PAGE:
Friday, January 14, 2011

Good Regulations Make Confident Consumers

Captain Y: "If you imagine some rule that’s really important to preventing cans of beans from giving people botulism, that rule doesn’t suddenly become less important in a recession. What’s more it’s hard to imagine a 12-month holiday on food safety rules for canned goods leading to a spike of job creation. It would mostly freak people out."

Furthermore, the freaked-out people would be less likely to buy canned goods. People freaking out and not buying canned goods costs you jobs in the canned-goods sector.

To expand this into a general point: you buy things assuming that they'll work the way they're supposed to, and that they won't make you sick or blow up and kill you. Some non-governmental entities help with this -- my dad had stacks and stacks of Consumer Reports magazines when I was a kid and those folks seem to do a great job. (Growing up in a household with these magazines lying around probably helped me develop good modern consumer habits.) But evaluating whether every new company selling a cheap can of beans is an efficient producer giving you a good deal or some kind of fly-by-night operator with lax health standards is beyond their powers. Even if you can do research on your big-ticket items, lots of people wouldn't have the time to research the vast number of things they buy in the course of a modern consumer lifestyle, even if reliable data was out there. And that's before you get into the issue of separating reliable information from cleverly designed ad copy, something that's probably easier for sophisticated consumers of media like readers of this blog than it is for the population at large.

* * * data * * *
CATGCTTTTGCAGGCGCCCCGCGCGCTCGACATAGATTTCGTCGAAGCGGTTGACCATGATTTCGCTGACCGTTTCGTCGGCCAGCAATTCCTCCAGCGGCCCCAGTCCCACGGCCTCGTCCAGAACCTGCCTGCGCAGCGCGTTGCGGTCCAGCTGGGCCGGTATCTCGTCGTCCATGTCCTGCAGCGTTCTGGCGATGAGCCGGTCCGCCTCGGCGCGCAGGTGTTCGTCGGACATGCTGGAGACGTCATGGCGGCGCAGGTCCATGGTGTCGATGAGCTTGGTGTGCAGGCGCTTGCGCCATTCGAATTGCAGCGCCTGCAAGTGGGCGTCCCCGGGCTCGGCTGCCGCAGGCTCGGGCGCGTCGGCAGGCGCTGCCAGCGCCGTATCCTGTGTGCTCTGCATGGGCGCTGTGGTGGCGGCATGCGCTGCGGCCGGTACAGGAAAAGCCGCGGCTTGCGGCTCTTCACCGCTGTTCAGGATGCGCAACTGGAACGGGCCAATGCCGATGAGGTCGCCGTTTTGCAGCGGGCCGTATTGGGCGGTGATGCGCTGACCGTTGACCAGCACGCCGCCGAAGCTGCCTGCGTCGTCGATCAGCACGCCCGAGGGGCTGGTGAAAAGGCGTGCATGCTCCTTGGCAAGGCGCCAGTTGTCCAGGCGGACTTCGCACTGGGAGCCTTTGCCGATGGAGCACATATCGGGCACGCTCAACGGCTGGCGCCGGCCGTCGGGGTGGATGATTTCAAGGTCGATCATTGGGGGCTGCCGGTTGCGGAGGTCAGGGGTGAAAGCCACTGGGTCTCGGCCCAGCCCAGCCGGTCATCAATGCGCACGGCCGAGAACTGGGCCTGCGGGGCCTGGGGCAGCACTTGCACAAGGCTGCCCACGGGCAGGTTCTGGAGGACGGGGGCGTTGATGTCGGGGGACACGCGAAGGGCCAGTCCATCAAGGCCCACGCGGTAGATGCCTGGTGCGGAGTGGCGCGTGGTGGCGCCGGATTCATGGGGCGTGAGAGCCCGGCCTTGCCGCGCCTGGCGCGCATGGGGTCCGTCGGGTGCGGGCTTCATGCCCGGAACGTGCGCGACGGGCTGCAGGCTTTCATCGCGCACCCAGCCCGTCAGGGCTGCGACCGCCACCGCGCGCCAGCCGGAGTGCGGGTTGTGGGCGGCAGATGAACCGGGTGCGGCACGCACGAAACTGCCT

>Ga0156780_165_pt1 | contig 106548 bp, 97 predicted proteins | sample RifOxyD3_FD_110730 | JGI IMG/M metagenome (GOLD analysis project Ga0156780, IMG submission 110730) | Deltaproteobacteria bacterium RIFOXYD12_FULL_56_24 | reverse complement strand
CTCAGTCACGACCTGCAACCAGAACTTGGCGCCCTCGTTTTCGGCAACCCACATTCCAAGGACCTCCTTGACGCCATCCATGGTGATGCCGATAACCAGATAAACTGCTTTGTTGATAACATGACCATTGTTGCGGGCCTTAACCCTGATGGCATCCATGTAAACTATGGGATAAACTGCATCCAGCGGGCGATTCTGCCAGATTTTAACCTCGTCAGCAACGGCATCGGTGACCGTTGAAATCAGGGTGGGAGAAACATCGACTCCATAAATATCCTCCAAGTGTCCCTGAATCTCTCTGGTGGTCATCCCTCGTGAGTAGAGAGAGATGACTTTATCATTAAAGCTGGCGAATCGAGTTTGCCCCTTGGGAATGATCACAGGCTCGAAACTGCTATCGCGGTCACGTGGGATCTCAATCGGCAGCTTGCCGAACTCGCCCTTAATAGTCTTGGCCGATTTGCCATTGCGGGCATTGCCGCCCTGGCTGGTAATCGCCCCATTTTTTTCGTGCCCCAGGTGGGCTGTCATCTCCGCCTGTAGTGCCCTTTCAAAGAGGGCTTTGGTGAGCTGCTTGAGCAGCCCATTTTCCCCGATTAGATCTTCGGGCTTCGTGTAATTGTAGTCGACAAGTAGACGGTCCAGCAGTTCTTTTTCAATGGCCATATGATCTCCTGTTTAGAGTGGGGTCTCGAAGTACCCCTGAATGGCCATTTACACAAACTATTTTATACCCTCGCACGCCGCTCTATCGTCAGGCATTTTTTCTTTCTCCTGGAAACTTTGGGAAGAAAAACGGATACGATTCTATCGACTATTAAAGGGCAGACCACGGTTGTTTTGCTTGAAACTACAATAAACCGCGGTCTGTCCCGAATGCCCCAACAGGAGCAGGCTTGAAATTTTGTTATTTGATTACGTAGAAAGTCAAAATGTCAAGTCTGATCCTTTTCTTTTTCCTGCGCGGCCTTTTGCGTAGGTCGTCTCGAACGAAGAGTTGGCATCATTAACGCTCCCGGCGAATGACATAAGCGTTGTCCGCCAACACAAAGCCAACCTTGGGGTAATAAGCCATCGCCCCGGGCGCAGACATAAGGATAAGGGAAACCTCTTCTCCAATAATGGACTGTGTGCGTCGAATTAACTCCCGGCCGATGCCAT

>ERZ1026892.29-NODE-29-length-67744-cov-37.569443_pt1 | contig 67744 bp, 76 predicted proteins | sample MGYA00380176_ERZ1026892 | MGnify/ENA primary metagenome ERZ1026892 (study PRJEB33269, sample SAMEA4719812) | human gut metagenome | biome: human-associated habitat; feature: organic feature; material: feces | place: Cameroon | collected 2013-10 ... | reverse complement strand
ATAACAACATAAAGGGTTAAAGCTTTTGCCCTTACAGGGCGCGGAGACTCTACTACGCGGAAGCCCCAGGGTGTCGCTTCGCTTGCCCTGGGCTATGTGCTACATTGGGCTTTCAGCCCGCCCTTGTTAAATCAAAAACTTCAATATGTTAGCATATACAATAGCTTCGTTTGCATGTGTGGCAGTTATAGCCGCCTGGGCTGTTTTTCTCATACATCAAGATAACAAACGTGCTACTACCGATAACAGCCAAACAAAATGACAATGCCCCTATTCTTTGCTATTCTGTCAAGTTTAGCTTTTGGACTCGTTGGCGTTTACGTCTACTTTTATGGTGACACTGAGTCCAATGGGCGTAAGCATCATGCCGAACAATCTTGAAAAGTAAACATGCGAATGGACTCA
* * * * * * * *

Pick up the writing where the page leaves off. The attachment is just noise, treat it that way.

As far as I know, there are basically three options here. You can have the government regulate products and services to make sure they work. This isn't perfect, as some good companies might design nifty stuff that technically falls afoul of clumsy well-intentioned regulations but really has no problems. Also, there's the possibility of regulatory capture. Or you can punish bad companies by lawsuit. One hopes that the threat of a lawsuit scares the companies straight, but if it doesn't, you have messy expensive lawsuits and hurt people.

Or you can not do anything and let the buyer beware. But don't expect this to create a bunch of jobs. It may just result in a bunch of freaked-out consumers who are too afraid to buy anything because it might blow up on them, and if it does, there's nothing they can do about it.

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